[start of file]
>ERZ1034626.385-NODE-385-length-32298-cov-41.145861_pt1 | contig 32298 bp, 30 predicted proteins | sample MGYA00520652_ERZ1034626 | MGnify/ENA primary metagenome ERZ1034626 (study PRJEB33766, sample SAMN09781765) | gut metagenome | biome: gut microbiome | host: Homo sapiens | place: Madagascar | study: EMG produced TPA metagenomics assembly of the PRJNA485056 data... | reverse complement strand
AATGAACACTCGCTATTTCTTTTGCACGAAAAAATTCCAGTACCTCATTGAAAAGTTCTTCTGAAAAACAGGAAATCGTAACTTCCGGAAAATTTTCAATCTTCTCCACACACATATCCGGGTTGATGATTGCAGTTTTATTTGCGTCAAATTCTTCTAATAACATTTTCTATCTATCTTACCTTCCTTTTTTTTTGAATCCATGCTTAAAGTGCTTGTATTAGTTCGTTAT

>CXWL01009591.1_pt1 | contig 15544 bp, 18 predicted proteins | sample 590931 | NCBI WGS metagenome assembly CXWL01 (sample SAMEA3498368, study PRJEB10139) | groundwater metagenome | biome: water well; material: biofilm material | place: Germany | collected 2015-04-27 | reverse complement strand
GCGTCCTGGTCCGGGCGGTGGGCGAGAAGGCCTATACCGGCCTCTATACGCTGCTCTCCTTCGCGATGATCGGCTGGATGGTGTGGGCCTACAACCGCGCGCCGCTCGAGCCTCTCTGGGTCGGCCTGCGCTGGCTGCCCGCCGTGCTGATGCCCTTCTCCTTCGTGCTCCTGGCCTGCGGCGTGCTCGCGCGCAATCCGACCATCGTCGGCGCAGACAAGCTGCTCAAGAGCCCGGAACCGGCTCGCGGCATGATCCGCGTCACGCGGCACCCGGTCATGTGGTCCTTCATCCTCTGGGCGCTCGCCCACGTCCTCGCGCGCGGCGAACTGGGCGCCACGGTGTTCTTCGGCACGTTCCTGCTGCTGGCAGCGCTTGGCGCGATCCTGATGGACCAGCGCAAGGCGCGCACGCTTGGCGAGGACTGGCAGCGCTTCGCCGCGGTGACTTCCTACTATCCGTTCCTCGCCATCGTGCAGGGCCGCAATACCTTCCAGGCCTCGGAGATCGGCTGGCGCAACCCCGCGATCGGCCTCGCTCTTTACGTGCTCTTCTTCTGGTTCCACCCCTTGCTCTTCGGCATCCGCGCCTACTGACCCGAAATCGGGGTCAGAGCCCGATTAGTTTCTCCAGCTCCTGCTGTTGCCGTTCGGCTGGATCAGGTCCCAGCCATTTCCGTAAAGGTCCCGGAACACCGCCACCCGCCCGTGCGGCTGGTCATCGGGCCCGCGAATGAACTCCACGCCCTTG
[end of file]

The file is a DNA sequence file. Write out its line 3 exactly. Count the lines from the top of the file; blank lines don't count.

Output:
>CXWL01009591.1_pt1 | contig 15544 bp, 18 predicted proteins | sample 590931 | NCBI WGS metagenome assembly CXWL01 (sample SAMEA3498368, study PRJEB10139) | groundwater metagenome | biome: water well; material: biofilm material | place: Germany | collected 2015-04-27 | reverse complement strand